NEW YORK (TheStreet) -- Despite growing concerns over emerging markets, David Robbins, portfolio manager responsible for emerging market strategies at TCW, told TheStreet's Gregg Greenberg there is a way to safely play the asset class. 

Robbins said the emerging markets asset class is very diversified, and its investment grade bonds are "very attractive" relative to U.S. investment grade fixed income. 

He added that TCW has introduced the first duration-defined fixed income emerging market ETFs. The three new ETFs include: The EGShares TCW EM Short Term Investment Grade Bond ETF  (SEMF), EGShares TCW EM Intermediate Term Investment Grade Bond ETF (IEMF), and EGShares TCW EM Long Term Investment Grade Bond ETF (LEMF).

The ETFs are based in U.S. dollars and are comprised of investment grade emerging market sovereign and corporate bonds, Robbins said. The biggest issuers in the ETFs by country are Brazil, Mexico and Russia -- which also happen to be the three largest investment-grade issuers in emerging markets. 

The SEMF yields are roughly 50 basis points higher than its U.S. equivalent, while the yields from the IEMF and LEMF are approximately 100 to 200 basis points higher than its U.S. equivalent.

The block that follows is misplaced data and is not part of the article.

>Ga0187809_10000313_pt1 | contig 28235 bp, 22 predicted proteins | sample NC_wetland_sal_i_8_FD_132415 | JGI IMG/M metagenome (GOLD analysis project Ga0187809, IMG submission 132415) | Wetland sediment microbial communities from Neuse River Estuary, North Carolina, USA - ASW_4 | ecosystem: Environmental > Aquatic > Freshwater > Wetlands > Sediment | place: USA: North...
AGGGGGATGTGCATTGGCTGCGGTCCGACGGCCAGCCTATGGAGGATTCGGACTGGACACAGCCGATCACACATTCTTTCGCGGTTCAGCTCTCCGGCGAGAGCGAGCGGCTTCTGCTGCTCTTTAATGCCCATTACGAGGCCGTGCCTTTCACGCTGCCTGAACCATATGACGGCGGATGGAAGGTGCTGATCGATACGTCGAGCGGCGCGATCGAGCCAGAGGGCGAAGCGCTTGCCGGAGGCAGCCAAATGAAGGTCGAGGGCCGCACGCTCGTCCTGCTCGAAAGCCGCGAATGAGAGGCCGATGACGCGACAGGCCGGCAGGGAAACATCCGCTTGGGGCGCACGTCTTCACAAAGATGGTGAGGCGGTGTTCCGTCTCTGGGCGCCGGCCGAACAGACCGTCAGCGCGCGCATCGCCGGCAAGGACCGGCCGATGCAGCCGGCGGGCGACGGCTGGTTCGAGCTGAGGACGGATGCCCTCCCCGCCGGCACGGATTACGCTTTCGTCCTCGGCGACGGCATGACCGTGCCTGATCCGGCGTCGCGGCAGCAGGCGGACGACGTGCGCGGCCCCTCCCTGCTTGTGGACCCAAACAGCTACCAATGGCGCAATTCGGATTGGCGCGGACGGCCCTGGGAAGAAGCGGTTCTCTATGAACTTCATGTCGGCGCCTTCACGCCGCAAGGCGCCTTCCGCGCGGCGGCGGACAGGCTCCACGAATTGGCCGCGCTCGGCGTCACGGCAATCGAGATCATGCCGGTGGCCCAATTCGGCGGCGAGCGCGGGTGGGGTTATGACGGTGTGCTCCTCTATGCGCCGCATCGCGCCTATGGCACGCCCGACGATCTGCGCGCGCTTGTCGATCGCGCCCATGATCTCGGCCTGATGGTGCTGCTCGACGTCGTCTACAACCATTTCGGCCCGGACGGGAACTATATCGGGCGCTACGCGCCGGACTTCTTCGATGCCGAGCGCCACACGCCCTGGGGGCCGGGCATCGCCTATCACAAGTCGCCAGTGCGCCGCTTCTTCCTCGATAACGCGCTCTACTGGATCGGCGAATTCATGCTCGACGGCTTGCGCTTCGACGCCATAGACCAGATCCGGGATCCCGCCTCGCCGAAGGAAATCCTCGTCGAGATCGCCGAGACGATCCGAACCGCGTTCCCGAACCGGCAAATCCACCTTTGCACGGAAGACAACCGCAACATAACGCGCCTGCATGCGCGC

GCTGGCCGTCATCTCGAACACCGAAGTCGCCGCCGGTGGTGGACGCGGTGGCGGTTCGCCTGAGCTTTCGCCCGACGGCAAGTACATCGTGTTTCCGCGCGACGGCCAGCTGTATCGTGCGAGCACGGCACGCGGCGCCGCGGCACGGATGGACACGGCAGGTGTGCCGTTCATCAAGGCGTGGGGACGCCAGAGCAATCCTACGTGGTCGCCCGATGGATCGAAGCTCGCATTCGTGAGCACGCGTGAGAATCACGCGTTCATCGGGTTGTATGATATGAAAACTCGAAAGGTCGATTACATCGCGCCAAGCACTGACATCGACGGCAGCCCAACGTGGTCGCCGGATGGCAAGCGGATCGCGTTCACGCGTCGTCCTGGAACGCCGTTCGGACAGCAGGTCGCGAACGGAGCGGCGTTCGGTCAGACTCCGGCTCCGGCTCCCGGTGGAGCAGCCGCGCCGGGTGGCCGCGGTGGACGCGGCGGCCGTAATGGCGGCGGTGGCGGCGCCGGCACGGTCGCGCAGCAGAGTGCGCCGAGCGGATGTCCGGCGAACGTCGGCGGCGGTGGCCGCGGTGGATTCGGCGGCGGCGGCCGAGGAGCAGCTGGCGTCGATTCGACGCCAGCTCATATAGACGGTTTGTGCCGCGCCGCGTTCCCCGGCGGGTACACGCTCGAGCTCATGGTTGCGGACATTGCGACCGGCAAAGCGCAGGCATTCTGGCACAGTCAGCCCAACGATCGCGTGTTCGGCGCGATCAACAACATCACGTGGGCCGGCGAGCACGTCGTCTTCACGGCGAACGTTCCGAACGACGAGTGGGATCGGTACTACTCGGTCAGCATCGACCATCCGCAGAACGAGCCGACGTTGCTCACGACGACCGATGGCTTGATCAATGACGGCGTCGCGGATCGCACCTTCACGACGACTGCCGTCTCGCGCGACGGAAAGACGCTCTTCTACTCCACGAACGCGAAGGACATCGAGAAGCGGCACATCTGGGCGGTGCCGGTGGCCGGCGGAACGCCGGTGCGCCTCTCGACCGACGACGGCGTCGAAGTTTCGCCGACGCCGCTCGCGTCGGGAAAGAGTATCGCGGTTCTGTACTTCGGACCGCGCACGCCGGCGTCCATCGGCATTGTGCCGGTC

The ETFs have better yields than U.S. Treasury bonds, while emerging market investment grade assets have a 0% default rate over the past ten years, Robbins reminded investors.

He concluded that short-duration fixed income provides both a solid yield and duration-based safety against rising interest rates.

-- Written by Bret Kenwell in Petoskey, Mich.

Bret Kenwell currently writes, blogs and also contributes to Robert Weinstein's Weekly Options Newsletter. Focuses on short-to-intermediate-term trading opportunities that can be exposed via options. He prefers to use debit trades on momentum setups and credit trades on support/resistance setups. He also focuses on building long-term wealth by searching for consistent, quality dividend paying companies and long-term growth companies. He considers himself the surfer, not the wave, in relation to the market and himself. He has no allegiance to either the bull side or the bear side.